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December 9, 2009

Starting from Scratched

A few months ago a friend told me she had heard that you could fix a scratched DVD with toothpaste. There weren’t many details beyond that, but she assumed it meant you just rubbed some toothpaste over any scratches on the disc and that would fill them in somehow. Of course my mind jumped to trying to figure out how this might work, as well as to what the short term / long term degradation issues might be — not really to the DVD but more to the player. I don’t know if DVDs are that great of a format for thinking so long term about, but I really didn’t think it was a good idea to stick a toothpaste coated disc into a DVD player.

This was the same person whose father lost a number of paperclips in his computers disc drive while trying to poke around to make it run faster, so I wasn’t so sure about her technological reliability. That is until I saw this Wired Wiki post the other day on How to Fix a Scratched CD. There it was, tips not only on using (abrasive) toothpaste to polish out scratches on an optical disc, but also anti-glare spray, Brasso metal polish, wax or something called Meguire’s Deep Crystal Paint Cleaner which is for automotive use.

It sounds crazy, and normally something like this would send me off mumbling about archivally sound practices and how kids just don’t respect things anymore and grumble grumble grumble, but this time I didn’t have that same reaction. Maybe it’s because it’s hard to care about the piles and piles of commercially produced discs out there. Even without being loofahed, they aren’t going to last all that long.

Or maybe it’s because I’ve seen enough ad hoc or re-purposed tools being used in archives and on collections that these things don’t phase me anymore (audio engineers sometimes seem part mad scientist). Maybe these make-dos are not the best thing for the media, but the simple fact is that many of the tools we need to do our work have not been created or are no longer being produced. Cleverness and inventiveness are necessary traits of the archivist / preservationist, and who knows when some out of left field solution might be the correct one.

Or maybe it’s because these kinds of solutions, while dealing with digital content, are actually more about physical process. They are about solving the ways that physical degradation like scratches impede the mechanisms of disc reading.

That last must be it, because what bothers me about the wiki on “how to fix a scratched CD”  is the cavalier attitude about file formats and blindly trusting computers & digital distribution.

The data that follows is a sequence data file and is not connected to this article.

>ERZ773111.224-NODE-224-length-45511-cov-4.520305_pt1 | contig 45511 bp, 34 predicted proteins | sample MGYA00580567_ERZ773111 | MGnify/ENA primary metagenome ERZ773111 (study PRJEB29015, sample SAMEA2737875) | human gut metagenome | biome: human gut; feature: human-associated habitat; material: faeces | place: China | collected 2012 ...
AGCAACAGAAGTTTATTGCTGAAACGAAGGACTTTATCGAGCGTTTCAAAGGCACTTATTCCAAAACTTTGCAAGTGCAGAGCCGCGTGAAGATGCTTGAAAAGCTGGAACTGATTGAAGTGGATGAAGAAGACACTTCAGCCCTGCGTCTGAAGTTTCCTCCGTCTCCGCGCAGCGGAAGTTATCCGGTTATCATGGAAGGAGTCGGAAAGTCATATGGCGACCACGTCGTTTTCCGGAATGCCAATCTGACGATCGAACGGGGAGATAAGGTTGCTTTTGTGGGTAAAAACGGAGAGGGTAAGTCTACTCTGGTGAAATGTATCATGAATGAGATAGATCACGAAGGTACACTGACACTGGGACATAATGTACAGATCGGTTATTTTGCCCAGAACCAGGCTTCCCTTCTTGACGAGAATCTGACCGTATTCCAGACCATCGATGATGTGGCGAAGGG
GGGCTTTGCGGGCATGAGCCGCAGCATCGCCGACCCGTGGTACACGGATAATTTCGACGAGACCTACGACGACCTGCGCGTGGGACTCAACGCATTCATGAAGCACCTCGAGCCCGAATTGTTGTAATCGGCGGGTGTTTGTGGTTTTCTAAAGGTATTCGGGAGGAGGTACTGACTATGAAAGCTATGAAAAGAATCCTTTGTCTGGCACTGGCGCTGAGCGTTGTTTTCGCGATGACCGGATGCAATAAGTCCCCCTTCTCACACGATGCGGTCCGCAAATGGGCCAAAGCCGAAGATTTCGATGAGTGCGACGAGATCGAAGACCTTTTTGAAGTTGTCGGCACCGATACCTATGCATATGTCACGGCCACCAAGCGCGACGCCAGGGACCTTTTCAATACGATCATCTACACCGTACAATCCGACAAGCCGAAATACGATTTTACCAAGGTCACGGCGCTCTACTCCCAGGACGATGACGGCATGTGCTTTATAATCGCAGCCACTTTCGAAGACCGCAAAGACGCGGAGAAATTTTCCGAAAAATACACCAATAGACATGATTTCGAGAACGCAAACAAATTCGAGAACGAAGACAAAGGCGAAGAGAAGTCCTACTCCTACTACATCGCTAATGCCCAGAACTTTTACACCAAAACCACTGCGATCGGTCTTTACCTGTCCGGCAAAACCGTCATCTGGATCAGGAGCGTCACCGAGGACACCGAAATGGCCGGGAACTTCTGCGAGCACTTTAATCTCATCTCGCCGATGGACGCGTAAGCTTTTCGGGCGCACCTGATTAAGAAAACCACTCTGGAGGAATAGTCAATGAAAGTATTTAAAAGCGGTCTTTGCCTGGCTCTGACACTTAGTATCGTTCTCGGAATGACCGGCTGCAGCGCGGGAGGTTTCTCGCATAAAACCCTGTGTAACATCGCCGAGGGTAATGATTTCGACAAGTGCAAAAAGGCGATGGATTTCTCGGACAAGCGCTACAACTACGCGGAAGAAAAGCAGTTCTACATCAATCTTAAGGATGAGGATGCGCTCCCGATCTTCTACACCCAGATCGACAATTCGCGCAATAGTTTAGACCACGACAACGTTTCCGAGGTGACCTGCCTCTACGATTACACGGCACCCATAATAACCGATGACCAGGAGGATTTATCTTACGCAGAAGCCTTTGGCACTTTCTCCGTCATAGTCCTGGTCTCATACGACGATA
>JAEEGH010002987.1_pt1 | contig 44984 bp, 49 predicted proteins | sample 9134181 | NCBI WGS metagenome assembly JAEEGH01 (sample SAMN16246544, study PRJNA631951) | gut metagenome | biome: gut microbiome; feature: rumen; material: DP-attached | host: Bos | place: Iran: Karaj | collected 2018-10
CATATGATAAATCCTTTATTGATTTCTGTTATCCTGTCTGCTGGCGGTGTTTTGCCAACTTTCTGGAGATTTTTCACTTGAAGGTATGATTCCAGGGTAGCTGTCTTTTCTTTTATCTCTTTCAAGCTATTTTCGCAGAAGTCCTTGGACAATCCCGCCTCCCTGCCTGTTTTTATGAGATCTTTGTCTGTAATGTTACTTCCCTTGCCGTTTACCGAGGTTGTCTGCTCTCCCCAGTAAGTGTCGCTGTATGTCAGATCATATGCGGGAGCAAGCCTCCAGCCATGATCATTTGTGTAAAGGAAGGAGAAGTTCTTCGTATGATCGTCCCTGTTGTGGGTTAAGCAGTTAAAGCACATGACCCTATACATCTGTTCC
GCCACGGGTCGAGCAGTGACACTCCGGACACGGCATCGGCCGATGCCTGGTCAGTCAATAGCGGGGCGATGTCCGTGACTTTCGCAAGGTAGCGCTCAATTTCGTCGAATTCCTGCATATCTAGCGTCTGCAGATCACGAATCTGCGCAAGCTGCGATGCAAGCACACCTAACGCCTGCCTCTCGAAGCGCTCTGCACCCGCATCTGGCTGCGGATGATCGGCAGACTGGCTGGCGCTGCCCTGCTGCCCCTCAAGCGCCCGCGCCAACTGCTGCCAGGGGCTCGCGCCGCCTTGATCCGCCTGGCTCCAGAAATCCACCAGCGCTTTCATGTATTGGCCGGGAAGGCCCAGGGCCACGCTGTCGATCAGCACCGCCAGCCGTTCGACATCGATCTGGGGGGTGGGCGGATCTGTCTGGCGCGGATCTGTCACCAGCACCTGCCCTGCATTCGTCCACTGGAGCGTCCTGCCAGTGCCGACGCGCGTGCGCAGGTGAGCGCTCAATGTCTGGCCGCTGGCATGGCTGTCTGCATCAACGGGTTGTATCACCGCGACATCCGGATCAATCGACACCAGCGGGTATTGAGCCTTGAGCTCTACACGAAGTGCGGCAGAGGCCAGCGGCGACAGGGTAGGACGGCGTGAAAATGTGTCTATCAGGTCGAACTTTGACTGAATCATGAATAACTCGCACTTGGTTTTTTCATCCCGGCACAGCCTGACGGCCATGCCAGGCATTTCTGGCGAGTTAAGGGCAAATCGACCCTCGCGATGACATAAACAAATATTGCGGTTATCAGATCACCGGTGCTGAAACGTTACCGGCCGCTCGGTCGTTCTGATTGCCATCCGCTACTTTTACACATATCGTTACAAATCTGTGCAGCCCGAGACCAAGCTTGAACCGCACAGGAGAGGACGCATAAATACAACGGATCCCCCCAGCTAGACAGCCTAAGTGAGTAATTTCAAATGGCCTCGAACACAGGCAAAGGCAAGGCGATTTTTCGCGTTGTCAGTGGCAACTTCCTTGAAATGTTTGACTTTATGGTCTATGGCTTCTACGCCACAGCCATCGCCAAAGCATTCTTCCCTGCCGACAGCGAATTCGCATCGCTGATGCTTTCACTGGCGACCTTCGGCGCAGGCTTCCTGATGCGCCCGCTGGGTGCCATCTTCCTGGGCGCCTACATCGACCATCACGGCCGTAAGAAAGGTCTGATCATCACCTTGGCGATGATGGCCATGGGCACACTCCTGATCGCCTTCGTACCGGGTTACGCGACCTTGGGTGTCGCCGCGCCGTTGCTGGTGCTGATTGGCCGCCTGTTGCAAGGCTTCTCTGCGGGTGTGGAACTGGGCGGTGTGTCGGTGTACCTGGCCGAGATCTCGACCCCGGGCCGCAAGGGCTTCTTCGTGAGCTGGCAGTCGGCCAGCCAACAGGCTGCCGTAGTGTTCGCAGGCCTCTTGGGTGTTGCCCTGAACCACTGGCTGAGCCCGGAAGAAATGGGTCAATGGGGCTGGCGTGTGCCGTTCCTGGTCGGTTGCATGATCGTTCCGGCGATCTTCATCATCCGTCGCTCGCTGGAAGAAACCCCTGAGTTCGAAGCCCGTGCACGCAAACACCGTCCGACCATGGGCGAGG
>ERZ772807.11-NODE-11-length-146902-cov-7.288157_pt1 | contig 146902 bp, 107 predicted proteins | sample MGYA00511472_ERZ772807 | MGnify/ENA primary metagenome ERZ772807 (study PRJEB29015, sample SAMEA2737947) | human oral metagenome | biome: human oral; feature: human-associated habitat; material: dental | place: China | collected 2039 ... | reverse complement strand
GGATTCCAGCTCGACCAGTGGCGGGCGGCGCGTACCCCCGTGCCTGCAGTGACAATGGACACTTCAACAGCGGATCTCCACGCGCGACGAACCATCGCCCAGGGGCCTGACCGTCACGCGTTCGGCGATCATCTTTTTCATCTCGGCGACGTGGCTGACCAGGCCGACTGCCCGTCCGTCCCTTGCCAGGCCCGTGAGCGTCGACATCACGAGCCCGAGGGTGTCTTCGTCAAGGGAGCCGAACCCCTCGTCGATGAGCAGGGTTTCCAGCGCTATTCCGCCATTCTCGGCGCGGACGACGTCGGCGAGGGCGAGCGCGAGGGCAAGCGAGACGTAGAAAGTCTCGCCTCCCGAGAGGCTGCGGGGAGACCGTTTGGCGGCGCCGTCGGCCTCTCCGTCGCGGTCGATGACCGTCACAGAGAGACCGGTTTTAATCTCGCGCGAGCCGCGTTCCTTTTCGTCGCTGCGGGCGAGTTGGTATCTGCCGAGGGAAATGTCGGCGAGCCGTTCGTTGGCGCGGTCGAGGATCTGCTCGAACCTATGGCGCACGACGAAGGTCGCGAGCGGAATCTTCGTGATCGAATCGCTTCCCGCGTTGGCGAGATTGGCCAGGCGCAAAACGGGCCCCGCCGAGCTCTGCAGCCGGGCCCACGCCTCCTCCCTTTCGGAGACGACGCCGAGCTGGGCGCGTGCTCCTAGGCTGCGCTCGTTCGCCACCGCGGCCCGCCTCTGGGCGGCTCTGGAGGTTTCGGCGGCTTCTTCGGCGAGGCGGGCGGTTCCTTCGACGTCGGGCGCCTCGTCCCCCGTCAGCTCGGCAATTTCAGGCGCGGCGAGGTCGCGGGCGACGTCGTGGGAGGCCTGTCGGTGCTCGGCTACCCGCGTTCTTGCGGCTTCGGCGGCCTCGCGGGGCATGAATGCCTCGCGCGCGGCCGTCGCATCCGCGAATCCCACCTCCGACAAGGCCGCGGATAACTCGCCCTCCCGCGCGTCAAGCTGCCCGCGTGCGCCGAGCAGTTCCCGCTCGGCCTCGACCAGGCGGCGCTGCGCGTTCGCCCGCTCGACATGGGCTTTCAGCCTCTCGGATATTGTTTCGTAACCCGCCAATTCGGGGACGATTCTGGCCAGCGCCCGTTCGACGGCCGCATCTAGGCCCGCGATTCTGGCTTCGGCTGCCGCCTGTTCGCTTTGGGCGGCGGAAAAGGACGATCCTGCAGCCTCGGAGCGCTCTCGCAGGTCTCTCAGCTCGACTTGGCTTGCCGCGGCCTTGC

The authors conclude that “you don’t have to worry about scratching your MP3 like you can a compact disc,” as if that means you don’t have to worry about other issues with digital media. And they suppose that, “If you lose your music, chances are, in the future, your music store will replenish the music you bought from them for you at little or no cost,” which is a rather optimistic outlook that commercial media providers will suddenly turn so altruistic.

The kicker seems to be that they recommend using Error Correction when importing particularly damaged materials to something like iTunes as MP3. As our own Dave Rice has shown, digital file transfer and transcoding are particularly fraught areas in maintaining a persistent object. The audio of an error corrected CD may sound fine, but reformulating the digital makeup of a file is the same as reformulating its physical structure. Even though you cannot always see the results as you can with a physical object, the changes have occurred and should be taken with the same consideration as how you physically handle an asset or what kind of image storage/transfer decisions you make.

We’re moving toward the Cloud, but that doesn’t mean we should let our conceptual hold of our media become ethereal as well. You don’t have to understand every smidgen of code (that’s the technical term for a piece of code, isn’t it?), but working in a world where archives are becoming more digi-centric does require that you understand how file formats work and what their transfer and transformation mean. It seems like starting all over once again, but its better than accessioning 40 boxes of minty fresh smelling discs.

Joshua Ranger

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